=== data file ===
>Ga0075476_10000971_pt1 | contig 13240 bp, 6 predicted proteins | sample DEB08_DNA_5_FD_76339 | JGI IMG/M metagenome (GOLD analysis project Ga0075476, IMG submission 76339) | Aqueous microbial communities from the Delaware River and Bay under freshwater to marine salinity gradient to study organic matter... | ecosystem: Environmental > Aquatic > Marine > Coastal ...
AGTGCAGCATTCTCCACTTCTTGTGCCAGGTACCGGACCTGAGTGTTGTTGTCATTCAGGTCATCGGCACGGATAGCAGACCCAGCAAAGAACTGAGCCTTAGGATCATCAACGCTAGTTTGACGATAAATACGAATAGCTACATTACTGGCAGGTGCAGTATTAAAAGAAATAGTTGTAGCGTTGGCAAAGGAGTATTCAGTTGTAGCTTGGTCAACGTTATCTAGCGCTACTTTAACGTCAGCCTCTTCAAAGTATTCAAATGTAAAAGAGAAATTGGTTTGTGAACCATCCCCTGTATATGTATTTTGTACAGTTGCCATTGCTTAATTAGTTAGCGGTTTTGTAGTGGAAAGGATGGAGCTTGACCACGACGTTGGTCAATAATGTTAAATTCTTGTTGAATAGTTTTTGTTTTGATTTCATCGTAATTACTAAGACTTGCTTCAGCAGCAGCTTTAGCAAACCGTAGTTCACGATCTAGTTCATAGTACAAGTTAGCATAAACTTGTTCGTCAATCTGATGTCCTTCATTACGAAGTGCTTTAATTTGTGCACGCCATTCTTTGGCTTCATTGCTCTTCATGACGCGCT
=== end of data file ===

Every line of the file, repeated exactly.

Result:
>Ga0075476_10000971_pt1 | contig 13240 bp, 6 predicted proteins | sample DEB08_DNA_5_FD_76339 | JGI IMG/M metagenome (GOLD analysis project Ga0075476, IMG submission 76339) | Aqueous microbial communities from the Delaware River and Bay under freshwater to marine salinity gradient to study organic matter... | ecosystem: Environmental > Aquatic > Marine > Coastal ...
AGTGCAGCATTCTCCACTTCTTGTGCCAGGTACCGGACCTGAGTGTTGTTGTCATTCAGGTCATCGGCACGGATAGCAGACCCAGCAAAGAACTGAGCCTTAGGATCATCAACGCTAGTTTGACGATAAATACGAATAGCTACATTACTGGCAGGTGCAGTATTAAAAGAAATAGTTGTAGCGTTGGCAAAGGAGTATTCAGTTGTAGCTTGGTCAACGTTATCTAGCGCTACTTTAACGTCAGCCTCTTCAAAGTATTCAAATGTAAAAGAGAAATTGGTTTGTGAACCATCCCCTGTATATGTATTTTGTACAGTTGCCATTGCTTAATTAGTTAGCGGTTTTGTAGTGGAAAGGATGGAGCTTGACCACGACGTTGGTCAATAATGTTAAATTCTTGTTGAATAGTTTTTGTTTTGATTTCATCGTAATTACTAAGACTTGCTTCAGCAGCAGCTTTAGCAAACCGTAGTTCACGATCTAGTTCATAGTACAAGTTAGCATAAACTTGTTCGTCAATCTGATGTCCTTCATTACGAAGTGCTTTAATTTGTGCACGCCATTCTTTGGCTTCATTGCTCTTCATGACGCGCT